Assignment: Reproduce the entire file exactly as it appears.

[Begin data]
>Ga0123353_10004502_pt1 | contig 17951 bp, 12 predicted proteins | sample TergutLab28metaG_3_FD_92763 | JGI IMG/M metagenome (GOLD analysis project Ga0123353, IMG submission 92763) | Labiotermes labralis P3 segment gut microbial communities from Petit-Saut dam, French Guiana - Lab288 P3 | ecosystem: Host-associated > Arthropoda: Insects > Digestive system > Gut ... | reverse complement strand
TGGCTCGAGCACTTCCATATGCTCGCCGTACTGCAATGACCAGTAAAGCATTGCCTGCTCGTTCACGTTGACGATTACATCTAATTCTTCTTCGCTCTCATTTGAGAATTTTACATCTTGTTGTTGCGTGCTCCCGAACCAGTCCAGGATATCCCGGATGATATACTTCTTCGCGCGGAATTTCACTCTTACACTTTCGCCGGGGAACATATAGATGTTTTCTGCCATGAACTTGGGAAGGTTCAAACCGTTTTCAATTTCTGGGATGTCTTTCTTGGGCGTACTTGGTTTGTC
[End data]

>Ga0123353_10004502_pt1 | contig 17951 bp, 12 predicted proteins | sample TergutLab28metaG_3_FD_92763 | JGI IMG/M metagenome (GOLD analysis project Ga0123353, IMG submission 92763) | Labiotermes labralis P3 segment gut microbial communities from Petit-Saut dam, French Guiana - Lab288 P3 | ecosystem: Host-associated > Arthropoda: Insects > Digestive system > Gut ... | reverse complement strand
TGGCTCGAGCACTTCCATATGCTCGCCGTACTGCAATGACCAGTAAAGCATTGCCTGCTCGTTCACGTTGACGATTACATCTAATTCTTCTTCGCTCTCATTTGAGAATTTTACATCTTGTTGTTGCGTGCTCCCGAACCAGTCCAGGATATCCCGGATGATATACTTCTTCGCGCGGAATTTCACTCTTACACTTTCGCCGGGGAACATATAGATGTTTTCTGCCATGAACTTGGGAAGGTTCAAACCGTTTTCAATTTCTGGGATGTCTTTCTTGGGCGTACTTGGTTTGTC